Owing in large part to Hollywood’s discovery of its infinite star vehicle potential, the “intersecting lives” narrative has become, in recent years, something of a cop out. When the A-story isn’t strong enough, simply prop it up with parallel stories B through F and have them all fatefully (and conveniently) collide about a third of the way through the final act. It’s a trite and often tiresome trick that, with few exceptions, sacrifices meaningful narrative at the altar of novelty.
In riffing on this form with his debut novel London Triptych (Arsenal Pulp, 2013), Jonathan Kemp is playing with fire. Mirroring its namesake, Triptych sweeps across the centuries, tracing the lives of three different men in three historically distinct Londons; men tied to one another by their shared experiences of queer desire and by their participation in libidinal economies of queer touch and feeling that, despite the best efforts of hetereosexual society, refuse to exhaust themselves.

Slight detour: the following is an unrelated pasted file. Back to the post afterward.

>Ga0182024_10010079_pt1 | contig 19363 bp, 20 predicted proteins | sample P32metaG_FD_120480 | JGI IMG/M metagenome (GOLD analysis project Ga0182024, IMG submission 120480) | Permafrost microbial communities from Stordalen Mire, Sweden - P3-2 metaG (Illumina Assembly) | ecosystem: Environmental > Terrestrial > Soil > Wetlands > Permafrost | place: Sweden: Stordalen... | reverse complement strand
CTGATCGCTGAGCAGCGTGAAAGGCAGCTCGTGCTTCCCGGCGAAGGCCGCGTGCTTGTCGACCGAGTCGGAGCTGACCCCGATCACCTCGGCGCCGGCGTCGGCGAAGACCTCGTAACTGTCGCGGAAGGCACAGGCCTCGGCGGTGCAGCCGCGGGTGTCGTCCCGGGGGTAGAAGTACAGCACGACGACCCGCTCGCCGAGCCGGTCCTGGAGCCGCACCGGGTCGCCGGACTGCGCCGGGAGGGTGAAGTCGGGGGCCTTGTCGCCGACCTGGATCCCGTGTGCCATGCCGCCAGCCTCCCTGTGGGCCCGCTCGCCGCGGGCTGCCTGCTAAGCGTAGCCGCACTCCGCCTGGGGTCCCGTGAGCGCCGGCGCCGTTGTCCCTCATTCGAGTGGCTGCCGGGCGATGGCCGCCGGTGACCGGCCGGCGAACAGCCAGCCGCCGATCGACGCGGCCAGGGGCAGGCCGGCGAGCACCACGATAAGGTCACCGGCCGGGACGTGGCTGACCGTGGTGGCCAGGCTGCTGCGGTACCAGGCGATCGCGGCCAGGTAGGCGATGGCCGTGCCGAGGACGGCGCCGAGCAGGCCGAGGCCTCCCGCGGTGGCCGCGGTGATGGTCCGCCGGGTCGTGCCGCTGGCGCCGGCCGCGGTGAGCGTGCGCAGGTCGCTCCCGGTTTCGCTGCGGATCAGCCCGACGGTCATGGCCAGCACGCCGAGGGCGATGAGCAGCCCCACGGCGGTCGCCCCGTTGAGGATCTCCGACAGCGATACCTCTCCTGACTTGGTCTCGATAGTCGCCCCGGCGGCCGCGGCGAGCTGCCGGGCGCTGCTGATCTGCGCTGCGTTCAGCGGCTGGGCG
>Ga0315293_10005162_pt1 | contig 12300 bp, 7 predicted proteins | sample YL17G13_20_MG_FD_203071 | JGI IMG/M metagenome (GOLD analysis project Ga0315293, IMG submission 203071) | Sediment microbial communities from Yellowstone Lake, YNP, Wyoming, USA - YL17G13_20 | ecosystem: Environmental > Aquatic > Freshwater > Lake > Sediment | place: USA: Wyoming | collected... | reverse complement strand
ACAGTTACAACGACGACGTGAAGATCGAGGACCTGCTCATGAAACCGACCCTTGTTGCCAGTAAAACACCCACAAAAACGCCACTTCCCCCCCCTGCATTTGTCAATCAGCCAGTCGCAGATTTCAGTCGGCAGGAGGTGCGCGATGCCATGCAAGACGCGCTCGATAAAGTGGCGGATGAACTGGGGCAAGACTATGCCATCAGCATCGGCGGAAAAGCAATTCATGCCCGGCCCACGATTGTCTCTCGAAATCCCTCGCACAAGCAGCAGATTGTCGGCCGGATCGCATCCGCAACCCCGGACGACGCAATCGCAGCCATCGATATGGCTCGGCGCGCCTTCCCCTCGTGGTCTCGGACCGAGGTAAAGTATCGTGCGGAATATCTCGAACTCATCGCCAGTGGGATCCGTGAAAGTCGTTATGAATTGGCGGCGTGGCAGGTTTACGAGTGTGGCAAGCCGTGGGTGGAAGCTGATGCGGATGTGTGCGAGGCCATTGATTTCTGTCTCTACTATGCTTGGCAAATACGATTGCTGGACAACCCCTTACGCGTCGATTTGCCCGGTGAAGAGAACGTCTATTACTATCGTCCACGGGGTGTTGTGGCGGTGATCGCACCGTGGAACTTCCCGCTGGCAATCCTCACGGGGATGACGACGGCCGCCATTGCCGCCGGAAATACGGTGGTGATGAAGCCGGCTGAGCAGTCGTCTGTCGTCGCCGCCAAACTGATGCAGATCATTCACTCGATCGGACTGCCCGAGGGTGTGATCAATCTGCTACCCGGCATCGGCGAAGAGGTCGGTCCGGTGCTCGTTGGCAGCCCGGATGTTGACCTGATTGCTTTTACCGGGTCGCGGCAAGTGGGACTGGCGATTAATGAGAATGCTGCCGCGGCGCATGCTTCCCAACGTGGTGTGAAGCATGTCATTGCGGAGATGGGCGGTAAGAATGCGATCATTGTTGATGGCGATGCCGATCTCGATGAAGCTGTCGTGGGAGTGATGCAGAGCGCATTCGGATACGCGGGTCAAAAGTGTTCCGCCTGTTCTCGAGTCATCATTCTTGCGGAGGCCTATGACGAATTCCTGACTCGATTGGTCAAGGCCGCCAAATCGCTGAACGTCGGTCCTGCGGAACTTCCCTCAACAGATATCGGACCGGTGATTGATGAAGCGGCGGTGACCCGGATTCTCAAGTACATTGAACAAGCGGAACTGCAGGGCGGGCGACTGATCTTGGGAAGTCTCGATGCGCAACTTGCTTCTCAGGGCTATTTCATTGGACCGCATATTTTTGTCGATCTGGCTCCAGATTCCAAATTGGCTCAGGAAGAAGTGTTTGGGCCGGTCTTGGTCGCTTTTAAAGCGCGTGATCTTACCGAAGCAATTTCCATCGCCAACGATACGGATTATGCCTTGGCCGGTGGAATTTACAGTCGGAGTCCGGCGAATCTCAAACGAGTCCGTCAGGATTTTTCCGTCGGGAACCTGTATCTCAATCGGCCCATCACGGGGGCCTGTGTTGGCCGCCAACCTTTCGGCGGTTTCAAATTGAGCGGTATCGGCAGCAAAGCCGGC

Kemp begins in the mid-1950s with Colin, an advert illustrator-turned-career artist, hopelessly ensnared in mute circuits of self-loathing, anxiety, and shame. Set on the rack by rumors of bathhouse and pub raids and assailed daily by salacious headlines that recount the arrests of suspected homosexuals, Colin retreats into his home studio. Terrified by his own desires and taunted by a youth wasted to propriety, he spends his days alone, fixated on the weathered form of his aging body. However, when a peculiar relationship begins to develop with a stunning young life-drawing model named Gore, Colin’s tightly spun sense of place begins to unravel.